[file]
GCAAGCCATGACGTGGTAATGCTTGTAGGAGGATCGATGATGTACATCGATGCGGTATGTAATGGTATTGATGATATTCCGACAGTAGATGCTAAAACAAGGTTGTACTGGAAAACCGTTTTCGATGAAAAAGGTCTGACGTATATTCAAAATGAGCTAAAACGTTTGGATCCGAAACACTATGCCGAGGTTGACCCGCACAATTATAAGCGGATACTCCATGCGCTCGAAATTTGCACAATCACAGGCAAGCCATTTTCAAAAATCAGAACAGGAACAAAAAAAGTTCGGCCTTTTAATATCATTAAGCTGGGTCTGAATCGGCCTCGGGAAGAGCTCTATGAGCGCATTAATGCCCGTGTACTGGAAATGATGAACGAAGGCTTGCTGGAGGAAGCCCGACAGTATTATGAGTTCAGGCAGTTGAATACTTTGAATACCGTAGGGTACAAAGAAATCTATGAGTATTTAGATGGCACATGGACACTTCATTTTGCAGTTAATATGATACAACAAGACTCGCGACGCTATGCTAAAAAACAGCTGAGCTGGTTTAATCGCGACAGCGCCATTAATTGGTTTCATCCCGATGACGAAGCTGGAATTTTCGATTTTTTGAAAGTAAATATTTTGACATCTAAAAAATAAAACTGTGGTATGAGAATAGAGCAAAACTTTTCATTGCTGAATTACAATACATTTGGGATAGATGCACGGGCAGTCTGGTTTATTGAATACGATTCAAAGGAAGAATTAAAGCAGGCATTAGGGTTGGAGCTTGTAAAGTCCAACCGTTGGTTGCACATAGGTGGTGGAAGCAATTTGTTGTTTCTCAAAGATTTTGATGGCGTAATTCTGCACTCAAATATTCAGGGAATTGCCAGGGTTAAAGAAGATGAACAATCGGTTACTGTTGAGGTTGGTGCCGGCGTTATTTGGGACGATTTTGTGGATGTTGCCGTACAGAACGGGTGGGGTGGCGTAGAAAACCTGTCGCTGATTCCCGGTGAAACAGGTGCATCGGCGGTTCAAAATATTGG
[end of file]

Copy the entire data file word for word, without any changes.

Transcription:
GCAAGCCATGACGTGGTAATGCTTGTAGGAGGATCGATGATGTACATCGATGCGGTATGTAATGGTATTGATGATATTCCGACAGTAGATGCTAAAACAAGGTTGTACTGGAAAACCGTTTTCGATGAAAAAGGTCTGACGTATATTCAAAATGAGCTAAAACGTTTGGATCCGAAACACTATGCCGAGGTTGACCCGCACAATTATAAGCGGATACTCCATGCGCTCGAAATTTGCACAATCACAGGCAAGCCATTTTCAAAAATCAGAACAGGAACAAAAAAAGTTCGGCCTTTTAATATCATTAAGCTGGGTCTGAATCGGCCTCGGGAAGAGCTCTATGAGCGCATTAATGCCCGTGTACTGGAAATGATGAACGAAGGCTTGCTGGAGGAAGCCCGACAGTATTATGAGTTCAGGCAGTTGAATACTTTGAATACCGTAGGGTACAAAGAAATCTATGAGTATTTAGATGGCACATGGACACTTCATTTTGCAGTTAATATGATACAACAAGACTCGCGACGCTATGCTAAAAAACAGCTGAGCTGGTTTAATCGCGACAGCGCCATTAATTGGTTTCATCCCGATGACGAAGCTGGAATTTTCGATTTTTTGAAAGTAAATATTTTGACATCTAAAAAATAAAACTGTGGTATGAGAATAGAGCAAAACTTTTCATTGCTGAATTACAATACATTTGGGATAGATGCACGGGCAGTCTGGTTTATTGAATACGATTCAAAGGAAGAATTAAAGCAGGCATTAGGGTTGGAGCTTGTAAAGTCCAACCGTTGGTTGCACATAGGTGGTGGAAGCAATTTGTTGTTTCTCAAAGATTTTGATGGCGTAATTCTGCACTCAAATATTCAGGGAATTGCCAGGGTTAAAGAAGATGAACAATCGGTTACTGTTGAGGTTGGTGCCGGCGTTATTTGGGACGATTTTGTGGATGTTGCCGTACAGAACGGGTGGGGTGGCGTAGAAAACCTGTCGCTGATTCCCGGTGAAACAGGTGCATCGGCGGTTCAAAATATTGG